As the midday sun begins to wane, the sleepy Bastakia Quarter in the heart of Dubai awakens from the stifling afternoon heat to a cool evening breeze. Soon, the sound of trickling fountains and the wind echoing through rooftop barjeel (wind towers) will be joined by the bustle of traders and restaurateurs getting ready another lively evening of food and entertainment.
Built in the 19th century by Persian traders arriving along Dubai creek to sell their wares from the Orient in the souks, this tiny quarter, untouched by time, will transport you to a whole new world where you can soak up an atmosphere that harkens back to the fishing village that was once Dubai.
Whether you and your beloved arrive by dhow along Dubai Creek or take a train to the Old Souk, the moment you step onto the narrow, stone-paved alleys of the Bastakia Quarter, you’ll see glimmers of crushed pearl reflecting from the sandy walls of courtyard buildings decorated with palms and flowers, shaded by rooftops made of dark wood from Zanzibar. As the quarter comes alive, heavy doors with decorative grilles and latticework are thrown open in welcome. Join the shoppers as they wander through the labyrinthine alleyways in search of old books, bolts of textiles, traditional garments, and other bargains you’ll only find here.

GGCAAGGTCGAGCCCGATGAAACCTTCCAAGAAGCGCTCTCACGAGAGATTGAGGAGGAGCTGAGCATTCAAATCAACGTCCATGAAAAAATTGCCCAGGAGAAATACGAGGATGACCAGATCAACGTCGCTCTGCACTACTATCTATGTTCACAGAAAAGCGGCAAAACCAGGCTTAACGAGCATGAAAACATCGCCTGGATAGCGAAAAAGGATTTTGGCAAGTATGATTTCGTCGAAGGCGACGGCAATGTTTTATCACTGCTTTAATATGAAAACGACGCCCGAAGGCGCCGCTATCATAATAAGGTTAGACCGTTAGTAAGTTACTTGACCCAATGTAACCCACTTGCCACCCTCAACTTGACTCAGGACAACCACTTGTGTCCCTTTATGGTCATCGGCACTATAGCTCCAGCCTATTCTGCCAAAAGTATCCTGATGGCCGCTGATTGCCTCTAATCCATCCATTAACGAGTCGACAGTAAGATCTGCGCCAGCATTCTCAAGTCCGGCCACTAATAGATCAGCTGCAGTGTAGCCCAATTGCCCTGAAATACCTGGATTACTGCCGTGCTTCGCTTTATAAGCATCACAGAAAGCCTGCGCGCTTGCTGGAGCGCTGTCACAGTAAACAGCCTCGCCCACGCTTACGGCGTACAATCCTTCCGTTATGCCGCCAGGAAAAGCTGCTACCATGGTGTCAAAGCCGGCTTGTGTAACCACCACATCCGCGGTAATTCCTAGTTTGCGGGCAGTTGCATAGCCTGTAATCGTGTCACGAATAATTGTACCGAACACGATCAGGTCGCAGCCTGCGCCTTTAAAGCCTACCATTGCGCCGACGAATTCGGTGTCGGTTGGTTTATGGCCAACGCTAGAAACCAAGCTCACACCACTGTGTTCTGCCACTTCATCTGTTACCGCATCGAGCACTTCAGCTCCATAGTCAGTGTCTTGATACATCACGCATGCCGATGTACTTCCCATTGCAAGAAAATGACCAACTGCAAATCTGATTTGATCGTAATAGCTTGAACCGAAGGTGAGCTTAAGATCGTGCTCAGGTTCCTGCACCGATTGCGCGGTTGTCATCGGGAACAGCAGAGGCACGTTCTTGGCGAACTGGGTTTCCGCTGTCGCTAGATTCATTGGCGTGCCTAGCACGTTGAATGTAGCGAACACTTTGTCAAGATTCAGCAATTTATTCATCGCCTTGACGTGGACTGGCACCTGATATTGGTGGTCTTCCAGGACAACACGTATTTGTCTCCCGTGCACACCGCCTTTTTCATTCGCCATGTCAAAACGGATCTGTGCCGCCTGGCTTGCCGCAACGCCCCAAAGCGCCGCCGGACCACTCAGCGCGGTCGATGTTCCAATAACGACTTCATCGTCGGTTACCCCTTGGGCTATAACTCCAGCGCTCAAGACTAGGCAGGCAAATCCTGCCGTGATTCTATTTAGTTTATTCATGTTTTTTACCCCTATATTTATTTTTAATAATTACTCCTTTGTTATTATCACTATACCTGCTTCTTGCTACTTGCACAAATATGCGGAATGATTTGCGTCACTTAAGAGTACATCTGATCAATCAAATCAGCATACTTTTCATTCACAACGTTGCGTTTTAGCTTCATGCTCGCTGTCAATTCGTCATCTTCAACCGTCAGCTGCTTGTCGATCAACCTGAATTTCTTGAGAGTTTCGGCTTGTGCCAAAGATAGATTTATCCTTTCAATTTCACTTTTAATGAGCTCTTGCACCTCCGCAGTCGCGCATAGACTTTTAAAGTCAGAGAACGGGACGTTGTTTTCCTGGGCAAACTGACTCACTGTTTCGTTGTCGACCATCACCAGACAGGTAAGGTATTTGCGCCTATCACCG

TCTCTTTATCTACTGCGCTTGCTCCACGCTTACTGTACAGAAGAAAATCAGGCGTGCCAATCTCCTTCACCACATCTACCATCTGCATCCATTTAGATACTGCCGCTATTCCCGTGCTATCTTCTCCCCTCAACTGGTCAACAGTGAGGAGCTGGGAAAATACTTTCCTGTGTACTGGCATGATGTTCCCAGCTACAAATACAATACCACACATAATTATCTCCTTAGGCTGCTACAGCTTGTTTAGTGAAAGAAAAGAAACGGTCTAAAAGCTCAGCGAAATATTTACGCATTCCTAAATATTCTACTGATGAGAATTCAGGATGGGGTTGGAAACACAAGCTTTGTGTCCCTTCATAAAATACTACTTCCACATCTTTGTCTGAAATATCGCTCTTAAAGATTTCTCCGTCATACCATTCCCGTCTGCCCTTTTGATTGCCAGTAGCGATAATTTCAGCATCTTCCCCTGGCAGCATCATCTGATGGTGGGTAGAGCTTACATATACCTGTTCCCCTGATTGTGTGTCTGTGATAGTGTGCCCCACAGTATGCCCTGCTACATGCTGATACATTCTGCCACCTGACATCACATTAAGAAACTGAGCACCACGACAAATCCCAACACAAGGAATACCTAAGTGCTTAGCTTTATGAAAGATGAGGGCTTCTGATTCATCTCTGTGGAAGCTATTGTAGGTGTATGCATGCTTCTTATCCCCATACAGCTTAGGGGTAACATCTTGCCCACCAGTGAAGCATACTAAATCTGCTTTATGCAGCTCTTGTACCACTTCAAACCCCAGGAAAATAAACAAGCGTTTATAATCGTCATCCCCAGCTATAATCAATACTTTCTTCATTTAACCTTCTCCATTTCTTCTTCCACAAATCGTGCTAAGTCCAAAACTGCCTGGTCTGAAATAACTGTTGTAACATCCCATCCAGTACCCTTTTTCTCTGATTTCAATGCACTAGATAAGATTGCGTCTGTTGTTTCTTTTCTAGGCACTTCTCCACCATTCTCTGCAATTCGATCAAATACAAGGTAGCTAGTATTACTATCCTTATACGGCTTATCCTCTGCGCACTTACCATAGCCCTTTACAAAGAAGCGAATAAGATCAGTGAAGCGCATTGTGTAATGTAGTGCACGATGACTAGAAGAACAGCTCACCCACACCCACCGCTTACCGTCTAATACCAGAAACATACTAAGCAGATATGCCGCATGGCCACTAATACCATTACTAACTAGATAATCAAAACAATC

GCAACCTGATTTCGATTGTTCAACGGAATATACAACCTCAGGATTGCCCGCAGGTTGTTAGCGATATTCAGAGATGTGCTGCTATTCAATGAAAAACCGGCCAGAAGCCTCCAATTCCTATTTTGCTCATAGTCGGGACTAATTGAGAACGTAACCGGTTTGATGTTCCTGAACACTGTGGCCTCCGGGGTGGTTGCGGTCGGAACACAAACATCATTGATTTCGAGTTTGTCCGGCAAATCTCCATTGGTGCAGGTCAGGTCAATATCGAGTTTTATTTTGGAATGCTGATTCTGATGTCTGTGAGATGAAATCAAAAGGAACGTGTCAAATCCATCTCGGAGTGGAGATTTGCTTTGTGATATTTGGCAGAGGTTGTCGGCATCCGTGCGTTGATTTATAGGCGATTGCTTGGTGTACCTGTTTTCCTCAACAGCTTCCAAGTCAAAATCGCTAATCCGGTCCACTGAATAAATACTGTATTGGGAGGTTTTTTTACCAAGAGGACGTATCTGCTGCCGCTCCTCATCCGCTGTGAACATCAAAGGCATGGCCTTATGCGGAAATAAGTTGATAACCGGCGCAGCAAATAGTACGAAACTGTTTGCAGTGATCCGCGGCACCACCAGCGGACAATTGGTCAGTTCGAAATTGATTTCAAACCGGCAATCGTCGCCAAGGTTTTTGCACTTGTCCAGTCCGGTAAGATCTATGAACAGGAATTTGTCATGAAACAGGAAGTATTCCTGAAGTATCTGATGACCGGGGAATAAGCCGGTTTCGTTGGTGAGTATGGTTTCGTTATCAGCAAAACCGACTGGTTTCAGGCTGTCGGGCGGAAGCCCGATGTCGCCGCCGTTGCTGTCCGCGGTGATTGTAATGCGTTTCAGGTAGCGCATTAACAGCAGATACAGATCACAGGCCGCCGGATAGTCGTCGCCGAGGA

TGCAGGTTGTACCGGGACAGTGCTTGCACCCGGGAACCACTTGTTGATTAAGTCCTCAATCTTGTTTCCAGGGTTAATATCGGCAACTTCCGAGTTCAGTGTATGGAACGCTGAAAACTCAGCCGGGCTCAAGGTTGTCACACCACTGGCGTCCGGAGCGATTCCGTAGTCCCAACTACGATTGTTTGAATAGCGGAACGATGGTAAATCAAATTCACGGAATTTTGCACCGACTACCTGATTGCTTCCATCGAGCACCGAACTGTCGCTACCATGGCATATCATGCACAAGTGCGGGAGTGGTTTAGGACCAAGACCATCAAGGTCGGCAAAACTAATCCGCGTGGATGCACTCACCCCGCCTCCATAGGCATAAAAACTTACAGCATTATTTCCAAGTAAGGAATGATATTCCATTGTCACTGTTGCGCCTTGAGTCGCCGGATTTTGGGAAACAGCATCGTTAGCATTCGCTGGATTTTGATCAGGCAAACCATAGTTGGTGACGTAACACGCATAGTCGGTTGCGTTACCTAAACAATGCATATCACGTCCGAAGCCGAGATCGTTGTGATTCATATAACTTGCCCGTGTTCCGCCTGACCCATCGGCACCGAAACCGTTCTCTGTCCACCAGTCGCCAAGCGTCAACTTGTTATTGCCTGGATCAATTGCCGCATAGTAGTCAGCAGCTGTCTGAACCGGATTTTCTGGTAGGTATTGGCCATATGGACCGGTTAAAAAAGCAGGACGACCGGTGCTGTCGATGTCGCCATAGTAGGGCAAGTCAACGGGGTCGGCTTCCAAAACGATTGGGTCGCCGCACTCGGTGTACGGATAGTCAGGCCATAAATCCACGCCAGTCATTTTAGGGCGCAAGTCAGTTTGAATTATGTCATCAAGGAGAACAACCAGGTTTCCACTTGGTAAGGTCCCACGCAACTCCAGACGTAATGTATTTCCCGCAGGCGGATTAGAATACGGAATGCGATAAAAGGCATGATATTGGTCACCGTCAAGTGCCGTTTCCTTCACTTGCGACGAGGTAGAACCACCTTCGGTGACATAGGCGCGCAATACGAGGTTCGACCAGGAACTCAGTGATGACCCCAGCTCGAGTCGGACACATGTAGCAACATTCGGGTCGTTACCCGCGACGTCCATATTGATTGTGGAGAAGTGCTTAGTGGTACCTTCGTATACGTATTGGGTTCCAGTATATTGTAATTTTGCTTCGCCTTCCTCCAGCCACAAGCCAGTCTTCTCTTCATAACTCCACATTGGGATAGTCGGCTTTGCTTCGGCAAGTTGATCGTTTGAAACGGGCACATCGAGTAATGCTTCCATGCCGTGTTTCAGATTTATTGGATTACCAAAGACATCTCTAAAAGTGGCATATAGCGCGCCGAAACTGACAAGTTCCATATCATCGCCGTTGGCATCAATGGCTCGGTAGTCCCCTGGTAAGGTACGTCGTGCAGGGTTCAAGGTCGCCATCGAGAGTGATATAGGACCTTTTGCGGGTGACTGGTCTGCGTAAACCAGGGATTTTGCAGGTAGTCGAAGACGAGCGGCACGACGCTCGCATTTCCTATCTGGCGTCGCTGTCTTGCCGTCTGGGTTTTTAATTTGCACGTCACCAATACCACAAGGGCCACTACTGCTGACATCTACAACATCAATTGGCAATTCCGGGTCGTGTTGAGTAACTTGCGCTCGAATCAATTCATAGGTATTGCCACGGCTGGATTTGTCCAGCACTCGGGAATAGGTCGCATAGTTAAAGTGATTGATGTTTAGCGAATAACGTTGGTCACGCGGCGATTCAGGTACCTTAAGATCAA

If you love art, you can join other art lovers who gather in the shaded courtyards of local galleries to see new exhibits and engage in conversation over sweet tea. At the modern XVA Gallery, you can explore Emirati, Iranian, and Middle Eastern art, including incredible 3D collages made of colorful world maps and more traditionally-inspired line drawings in inks and watercolor. Dubai is a city of stunning anachronism: From far away, all you can see are futuristic skyscrapers, but when you zoom in, there are streets full of living, breathing ancient culture.
As the sun sets, and the hanging oil lamps of the Bastikya Quarter are lit, you and your loved one can relax with other visitors and local Emirati and enjoy fresh fruits and salad with sweet tea, or a delicious mint-and-lime juice slushie at the outdoor Arabian Tea House. Housed in the courtyard of an old barjeel, this is an ideal setting for celebrating the culture of Old Dubai.